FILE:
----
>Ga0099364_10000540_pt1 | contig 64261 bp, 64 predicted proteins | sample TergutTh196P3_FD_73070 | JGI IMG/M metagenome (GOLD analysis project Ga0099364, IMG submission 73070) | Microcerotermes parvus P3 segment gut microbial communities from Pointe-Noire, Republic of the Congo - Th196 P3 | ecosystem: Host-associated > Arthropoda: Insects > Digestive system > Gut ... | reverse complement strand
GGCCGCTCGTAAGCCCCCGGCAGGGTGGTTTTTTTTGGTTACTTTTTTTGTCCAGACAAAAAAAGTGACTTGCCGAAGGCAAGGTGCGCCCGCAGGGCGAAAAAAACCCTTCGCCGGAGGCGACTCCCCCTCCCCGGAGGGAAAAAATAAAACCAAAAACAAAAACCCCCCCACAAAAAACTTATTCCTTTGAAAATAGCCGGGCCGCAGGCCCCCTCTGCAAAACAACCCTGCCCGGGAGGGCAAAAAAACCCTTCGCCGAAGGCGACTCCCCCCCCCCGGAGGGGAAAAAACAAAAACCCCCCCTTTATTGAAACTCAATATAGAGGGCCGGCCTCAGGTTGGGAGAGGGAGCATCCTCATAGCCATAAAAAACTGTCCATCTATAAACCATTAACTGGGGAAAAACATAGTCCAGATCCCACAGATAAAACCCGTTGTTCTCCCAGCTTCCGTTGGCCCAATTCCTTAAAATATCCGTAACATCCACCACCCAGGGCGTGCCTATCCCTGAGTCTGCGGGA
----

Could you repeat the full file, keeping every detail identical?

>Ga0099364_10000540_pt1 | contig 64261 bp, 64 predicted proteins | sample TergutTh196P3_FD_73070 | JGI IMG/M metagenome (GOLD analysis project Ga0099364, IMG submission 73070) | Microcerotermes parvus P3 segment gut microbial communities from Pointe-Noire, Republic of the Congo - Th196 P3 | ecosystem: Host-associated > Arthropoda: Insects > Digestive system > Gut ... | reverse complement strand
GGCCGCTCGTAAGCCCCCGGCAGGGTGGTTTTTTTTGGTTACTTTTTTTGTCCAGACAAAAAAAGTGACTTGCCGAAGGCAAGGTGCGCCCGCAGGGCGAAAAAAACCCTTCGCCGGAGGCGACTCCCCCTCCCCGGAGGGAAAAAATAAAACCAAAAACAAAAACCCCCCCACAAAAAACTTATTCCTTTGAAAATAGCCGGGCCGCAGGCCCCCTCTGCAAAACAACCCTGCCCGGGAGGGCAAAAAAACCCTTCGCCGAAGGCGACTCCCCCCCCCCGGAGGGGAAAAAACAAAAACCCCCCCTTTATTGAAACTCAATATAGAGGGCCGGCCTCAGGTTGGGAGAGGGAGCATCCTCATAGCCATAAAAAACTGTCCATCTATAAACCATTAACTGGGGAAAAACATAGTCCAGATCCCACAGATAAAACCCGTTGTTCTCCCAGCTTCCGTTGGCCCAATTCCTTAAAATATCCGTAACATCCACCACCCAGGGCGTGCCTATCCCTGAGTCTGCGGGA